August 15: amazing, unexpected collection, at Beechey Island. The few rocks are covered with coralline, sometimes quite thick, and our nets are full at the end of our dive! Jochen is delighted, he will be able to describe the ocean and the climate of past centuries, at Beechey Island, when analysing the samples.
In particular, we might be able to learn more about the conditions endured by the British expedition that looked for the Northwest Passage in 1845. Franklin and his 129 men had spent a first winter here at Beechey Island. Three of them are buried on the beach. Their two ships, the Erebus and the Terror, were abandoned in 1848, a little further in the passage. There was no survivor. For ten years, 40 ships have been seeking their footsteps. It was not until September 2014 that the wreck of the Erebus was found.
This year, about twenty sail boats and a few cruise ships are going through the Northwest Passage, completely free of ice. And even a liner of 1,700 people, a record! While visiting the graves, cairns and remains left on Beechey Island, we found a drone lost the day before by a cameraman from the Ocean Endeavour! Our friend David Reid is guide on board this passenger ship, we will ski together around Bylot island in April (a nice trip ahead!).
Our mission continues in the islands near Resolute Bay. Disappointment, Yves and I cannot find more than very thin fragments of coralline algae. For Jochen, the area around Cornwallis Island was a priority, because we have data on winter sea ice thickness, and he wants to use it when working on the algae samples. After consideration of the geological map of the region, it appears that areas of glaciomarine and marine sediments are not favourable to the development of coralline. Finally, Jochen widely changes our route and the sites to explore.
A little storm is coming, we take refuge in Allen Bay, near Resolute Bay, where Jochen, Pia and Dirk are taking a plane, as expected. While waiting for Alicia, Jochen's student who is joining us to manage the next coralline samples, we spend the day ashore. Besides the Canadian immigration procedure, it is an opportunity to see again the scientific station, the village, and first of all some friends. We are hosted by our friend Joyce, social worker; we met when we lived in Grise Fiord 3 years ago. Fortunately, friends of this remote little village are also in transit in Resolute, we're happy gathering and sharing news with Liza, Geela, Suzie, Eva, Jaypeetee, Mark!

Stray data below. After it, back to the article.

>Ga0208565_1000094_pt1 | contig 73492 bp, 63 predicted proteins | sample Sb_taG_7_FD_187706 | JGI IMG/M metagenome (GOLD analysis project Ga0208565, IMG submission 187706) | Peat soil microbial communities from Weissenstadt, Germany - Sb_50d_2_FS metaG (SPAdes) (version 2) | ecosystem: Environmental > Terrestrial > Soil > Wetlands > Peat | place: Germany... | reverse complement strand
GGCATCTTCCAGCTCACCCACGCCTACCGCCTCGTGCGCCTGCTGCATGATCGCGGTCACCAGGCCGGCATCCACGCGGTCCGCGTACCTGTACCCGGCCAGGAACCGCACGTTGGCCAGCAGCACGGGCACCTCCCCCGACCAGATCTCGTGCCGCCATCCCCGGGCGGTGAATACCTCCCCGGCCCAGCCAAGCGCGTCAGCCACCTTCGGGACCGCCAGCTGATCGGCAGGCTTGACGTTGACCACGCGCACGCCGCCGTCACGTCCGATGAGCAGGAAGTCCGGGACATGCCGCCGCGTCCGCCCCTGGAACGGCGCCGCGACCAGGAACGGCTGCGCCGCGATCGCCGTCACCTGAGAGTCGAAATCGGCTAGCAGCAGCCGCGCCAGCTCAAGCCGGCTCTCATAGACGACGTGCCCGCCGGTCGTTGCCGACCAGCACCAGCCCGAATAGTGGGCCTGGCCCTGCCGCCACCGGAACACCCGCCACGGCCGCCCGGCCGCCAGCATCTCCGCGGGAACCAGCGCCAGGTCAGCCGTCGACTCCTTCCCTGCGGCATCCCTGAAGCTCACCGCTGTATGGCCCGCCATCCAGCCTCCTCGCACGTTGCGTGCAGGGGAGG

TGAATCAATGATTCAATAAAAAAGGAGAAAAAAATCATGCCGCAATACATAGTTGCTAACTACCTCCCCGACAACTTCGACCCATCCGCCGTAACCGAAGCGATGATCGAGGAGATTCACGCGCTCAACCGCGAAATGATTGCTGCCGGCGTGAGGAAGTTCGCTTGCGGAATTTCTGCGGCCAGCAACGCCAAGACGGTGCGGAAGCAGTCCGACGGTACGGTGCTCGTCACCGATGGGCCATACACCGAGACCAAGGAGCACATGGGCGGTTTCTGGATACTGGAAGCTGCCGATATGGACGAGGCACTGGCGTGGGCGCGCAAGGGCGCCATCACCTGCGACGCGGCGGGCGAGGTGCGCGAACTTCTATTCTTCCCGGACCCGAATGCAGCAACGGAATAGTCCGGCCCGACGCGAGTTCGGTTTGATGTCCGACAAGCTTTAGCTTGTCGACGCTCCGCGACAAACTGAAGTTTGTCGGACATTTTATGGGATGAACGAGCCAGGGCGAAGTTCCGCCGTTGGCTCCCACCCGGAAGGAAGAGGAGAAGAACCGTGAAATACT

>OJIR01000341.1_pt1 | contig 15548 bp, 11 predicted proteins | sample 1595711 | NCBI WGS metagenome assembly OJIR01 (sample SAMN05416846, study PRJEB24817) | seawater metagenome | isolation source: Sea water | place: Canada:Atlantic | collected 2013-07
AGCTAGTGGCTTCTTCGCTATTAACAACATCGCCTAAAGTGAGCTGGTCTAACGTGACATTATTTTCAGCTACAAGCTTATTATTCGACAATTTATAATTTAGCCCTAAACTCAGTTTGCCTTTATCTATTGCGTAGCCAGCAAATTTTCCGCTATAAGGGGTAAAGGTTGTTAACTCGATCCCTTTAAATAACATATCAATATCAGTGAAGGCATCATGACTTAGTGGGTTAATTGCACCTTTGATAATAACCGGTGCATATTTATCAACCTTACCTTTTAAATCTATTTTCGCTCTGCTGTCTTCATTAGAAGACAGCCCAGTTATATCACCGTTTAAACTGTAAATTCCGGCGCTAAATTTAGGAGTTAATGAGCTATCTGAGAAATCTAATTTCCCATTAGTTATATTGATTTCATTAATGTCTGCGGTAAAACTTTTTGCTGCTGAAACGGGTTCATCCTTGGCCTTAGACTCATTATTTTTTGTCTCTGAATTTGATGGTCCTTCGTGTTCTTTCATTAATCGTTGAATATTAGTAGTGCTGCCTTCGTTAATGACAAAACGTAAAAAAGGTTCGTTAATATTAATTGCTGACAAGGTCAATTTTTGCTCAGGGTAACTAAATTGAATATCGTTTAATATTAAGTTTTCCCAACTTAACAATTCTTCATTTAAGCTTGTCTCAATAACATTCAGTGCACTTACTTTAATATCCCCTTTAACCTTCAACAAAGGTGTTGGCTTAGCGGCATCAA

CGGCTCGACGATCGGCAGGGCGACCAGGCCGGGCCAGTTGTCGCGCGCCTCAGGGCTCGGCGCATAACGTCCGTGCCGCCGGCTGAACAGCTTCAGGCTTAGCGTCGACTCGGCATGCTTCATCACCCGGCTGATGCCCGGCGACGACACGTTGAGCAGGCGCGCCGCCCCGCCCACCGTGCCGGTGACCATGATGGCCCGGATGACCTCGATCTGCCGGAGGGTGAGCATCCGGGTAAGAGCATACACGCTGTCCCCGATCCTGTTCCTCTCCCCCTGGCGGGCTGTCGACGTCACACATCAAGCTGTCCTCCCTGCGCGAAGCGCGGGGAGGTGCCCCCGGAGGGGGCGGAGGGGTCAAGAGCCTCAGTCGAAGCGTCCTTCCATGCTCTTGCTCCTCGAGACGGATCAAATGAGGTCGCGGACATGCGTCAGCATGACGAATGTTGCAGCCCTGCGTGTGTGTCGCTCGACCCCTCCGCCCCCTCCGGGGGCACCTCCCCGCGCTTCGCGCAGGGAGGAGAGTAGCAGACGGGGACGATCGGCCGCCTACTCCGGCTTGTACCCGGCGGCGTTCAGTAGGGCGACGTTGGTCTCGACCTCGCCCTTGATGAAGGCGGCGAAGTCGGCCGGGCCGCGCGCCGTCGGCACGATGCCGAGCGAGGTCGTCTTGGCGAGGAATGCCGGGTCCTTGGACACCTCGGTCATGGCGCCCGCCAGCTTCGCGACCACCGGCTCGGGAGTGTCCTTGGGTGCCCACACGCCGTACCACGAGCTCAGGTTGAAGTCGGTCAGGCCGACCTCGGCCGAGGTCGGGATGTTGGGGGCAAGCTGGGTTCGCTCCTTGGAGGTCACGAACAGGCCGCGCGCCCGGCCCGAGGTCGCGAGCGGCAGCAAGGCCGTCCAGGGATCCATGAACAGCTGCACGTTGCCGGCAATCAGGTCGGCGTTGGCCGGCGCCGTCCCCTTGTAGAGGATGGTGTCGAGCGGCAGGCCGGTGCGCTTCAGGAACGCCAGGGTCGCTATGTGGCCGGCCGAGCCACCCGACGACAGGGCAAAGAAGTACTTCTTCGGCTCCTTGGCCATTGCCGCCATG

Sailing back from Resolute to Beechey Island is tough, sea is rough. Then we need a full day to rest and repair the staysail which has been damaged by gusty winds. Again, the dives are successful, and Alicia is busy after our dives to sort and inventory all the samples. This is why we came back to Beechey, to make sure we have good samples of coralline. Yves also found a plate, he left it under the sea, following the rules... Maybe Franklin used it 170 years ago?
Each day, we see a different ship stopping at Beechey Island. The Akademik Ioffe, the National Geographic Explorer, the icebreaker Des Groseillers. This one is a Coast Guard ship, we are welcomed on board by the 40 sailors who ensure safety in the Canadian Arctic waters. Vagabond is invited to come along to get some fresh water, to discuss the latest ice charts, to enjoy a meal, and to do a complete tour of the vessel! When leaving the Erebus and Terror Bay, we meet L'Austral. The captain is a friend and sounds the horn, we have an appointment the next day for diner and to give a talk to the 230 passengers.
On the other side of Lancaster, our search for coralline continues at Port Leopold, where Caledonia, a beautiful yacht of a German couple came to anchor next to Vagabond. The opportunity for Celine and France to drink a glass of wine while listening to the story of their Northwest Passage: no wind, no ice, they seem disappointed!